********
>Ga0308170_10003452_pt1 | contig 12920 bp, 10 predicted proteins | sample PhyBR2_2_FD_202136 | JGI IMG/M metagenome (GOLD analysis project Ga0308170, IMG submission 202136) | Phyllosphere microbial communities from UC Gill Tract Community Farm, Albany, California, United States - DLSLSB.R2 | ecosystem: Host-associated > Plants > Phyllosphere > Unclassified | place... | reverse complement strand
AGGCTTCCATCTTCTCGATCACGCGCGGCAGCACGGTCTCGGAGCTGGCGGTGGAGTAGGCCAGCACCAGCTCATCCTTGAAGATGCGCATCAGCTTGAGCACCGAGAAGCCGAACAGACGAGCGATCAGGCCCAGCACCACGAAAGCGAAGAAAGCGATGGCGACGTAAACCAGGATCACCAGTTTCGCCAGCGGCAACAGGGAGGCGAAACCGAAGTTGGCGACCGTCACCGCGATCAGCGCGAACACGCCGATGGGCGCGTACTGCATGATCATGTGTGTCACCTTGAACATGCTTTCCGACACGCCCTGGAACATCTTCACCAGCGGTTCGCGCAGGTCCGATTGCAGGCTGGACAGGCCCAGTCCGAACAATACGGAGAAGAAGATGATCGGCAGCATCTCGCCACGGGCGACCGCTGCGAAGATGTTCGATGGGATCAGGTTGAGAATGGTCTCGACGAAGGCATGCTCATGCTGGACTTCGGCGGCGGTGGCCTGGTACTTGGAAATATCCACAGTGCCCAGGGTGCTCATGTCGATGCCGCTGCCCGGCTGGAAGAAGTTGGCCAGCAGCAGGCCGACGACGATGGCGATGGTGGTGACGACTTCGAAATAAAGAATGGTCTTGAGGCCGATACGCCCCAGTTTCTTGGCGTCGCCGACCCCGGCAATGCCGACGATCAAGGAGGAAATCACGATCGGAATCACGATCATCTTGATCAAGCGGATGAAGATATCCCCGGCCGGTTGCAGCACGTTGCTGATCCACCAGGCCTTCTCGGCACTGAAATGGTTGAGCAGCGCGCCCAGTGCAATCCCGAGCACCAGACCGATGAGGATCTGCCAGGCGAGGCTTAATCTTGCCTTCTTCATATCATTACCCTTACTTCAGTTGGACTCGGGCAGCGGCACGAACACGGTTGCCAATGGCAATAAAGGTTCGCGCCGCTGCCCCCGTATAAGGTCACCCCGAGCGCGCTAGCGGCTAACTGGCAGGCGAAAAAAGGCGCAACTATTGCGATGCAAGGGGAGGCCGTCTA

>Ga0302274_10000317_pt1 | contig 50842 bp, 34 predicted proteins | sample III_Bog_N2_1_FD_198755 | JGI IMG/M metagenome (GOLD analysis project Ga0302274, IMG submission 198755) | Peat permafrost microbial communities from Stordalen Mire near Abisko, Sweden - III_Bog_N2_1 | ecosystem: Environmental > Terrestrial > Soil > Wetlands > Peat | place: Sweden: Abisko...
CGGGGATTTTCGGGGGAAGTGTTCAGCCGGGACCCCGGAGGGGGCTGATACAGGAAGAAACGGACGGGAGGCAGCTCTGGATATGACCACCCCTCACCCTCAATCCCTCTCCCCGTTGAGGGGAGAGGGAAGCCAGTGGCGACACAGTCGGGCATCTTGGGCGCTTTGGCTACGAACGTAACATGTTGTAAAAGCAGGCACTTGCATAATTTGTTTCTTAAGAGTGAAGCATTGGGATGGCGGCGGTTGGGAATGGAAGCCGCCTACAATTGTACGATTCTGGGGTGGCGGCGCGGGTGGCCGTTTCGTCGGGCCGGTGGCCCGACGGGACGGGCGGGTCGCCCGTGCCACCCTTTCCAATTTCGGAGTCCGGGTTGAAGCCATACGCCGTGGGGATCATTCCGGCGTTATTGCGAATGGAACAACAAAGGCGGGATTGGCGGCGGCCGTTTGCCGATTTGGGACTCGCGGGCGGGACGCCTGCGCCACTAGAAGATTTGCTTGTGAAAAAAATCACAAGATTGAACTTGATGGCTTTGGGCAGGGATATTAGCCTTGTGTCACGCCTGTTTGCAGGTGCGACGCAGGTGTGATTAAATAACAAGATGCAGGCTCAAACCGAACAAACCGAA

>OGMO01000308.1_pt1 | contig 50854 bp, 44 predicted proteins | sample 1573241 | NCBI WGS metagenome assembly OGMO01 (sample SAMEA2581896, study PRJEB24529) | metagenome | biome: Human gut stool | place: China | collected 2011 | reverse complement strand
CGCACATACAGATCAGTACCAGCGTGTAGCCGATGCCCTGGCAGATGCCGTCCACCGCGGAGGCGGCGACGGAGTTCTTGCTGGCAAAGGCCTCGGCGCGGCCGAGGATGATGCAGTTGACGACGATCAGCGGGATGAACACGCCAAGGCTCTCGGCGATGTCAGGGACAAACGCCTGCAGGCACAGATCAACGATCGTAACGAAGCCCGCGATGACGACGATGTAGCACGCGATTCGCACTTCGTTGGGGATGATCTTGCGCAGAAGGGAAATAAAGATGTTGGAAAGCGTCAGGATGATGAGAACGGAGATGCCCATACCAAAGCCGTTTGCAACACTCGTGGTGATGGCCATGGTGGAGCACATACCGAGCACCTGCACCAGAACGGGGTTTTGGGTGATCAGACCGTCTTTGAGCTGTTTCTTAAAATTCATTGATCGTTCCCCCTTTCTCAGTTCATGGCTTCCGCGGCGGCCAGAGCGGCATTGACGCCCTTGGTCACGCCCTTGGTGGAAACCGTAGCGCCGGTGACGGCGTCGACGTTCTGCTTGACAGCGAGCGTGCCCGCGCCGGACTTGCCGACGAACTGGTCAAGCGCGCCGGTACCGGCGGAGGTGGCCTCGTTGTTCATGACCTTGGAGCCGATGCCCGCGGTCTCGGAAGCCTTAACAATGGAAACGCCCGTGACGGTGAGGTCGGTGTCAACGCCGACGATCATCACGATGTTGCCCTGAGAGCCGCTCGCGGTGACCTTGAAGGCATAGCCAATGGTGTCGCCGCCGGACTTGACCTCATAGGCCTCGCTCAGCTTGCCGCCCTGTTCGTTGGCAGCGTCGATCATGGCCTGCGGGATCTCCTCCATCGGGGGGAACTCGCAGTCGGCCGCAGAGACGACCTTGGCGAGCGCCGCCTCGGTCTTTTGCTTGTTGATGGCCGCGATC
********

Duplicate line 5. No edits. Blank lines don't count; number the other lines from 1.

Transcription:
>OGMO01000308.1_pt1 | contig 50854 bp, 44 predicted proteins | sample 1573241 | NCBI WGS metagenome assembly OGMO01 (sample SAMEA2581896, study PRJEB24529) | metagenome | biome: Human gut stool | place: China | collected 2011 | reverse complement strand